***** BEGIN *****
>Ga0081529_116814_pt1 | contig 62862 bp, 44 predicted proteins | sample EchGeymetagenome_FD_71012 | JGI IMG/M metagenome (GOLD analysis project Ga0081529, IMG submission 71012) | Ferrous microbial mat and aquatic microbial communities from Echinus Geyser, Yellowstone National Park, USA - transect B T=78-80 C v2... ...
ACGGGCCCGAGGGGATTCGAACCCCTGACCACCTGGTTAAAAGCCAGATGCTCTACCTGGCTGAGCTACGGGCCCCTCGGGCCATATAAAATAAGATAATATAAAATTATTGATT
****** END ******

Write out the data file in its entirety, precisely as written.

>Ga0081529_116814_pt1 | contig 62862 bp, 44 predicted proteins | sample EchGeymetagenome_FD_71012 | JGI IMG/M metagenome (GOLD analysis project Ga0081529, IMG submission 71012) | Ferrous microbial mat and aquatic microbial communities from Echinus Geyser, Yellowstone National Park, USA - transect B T=78-80 C v2... ...
ACGGGCCCGAGGGGATTCGAACCCCTGACCACCTGGTTAAAAGCCAGATGCTCTACCTGGCTGAGCTACGGGCCCCTCGGGCCATATAAAATAAGATAATATAAAATTATTGATT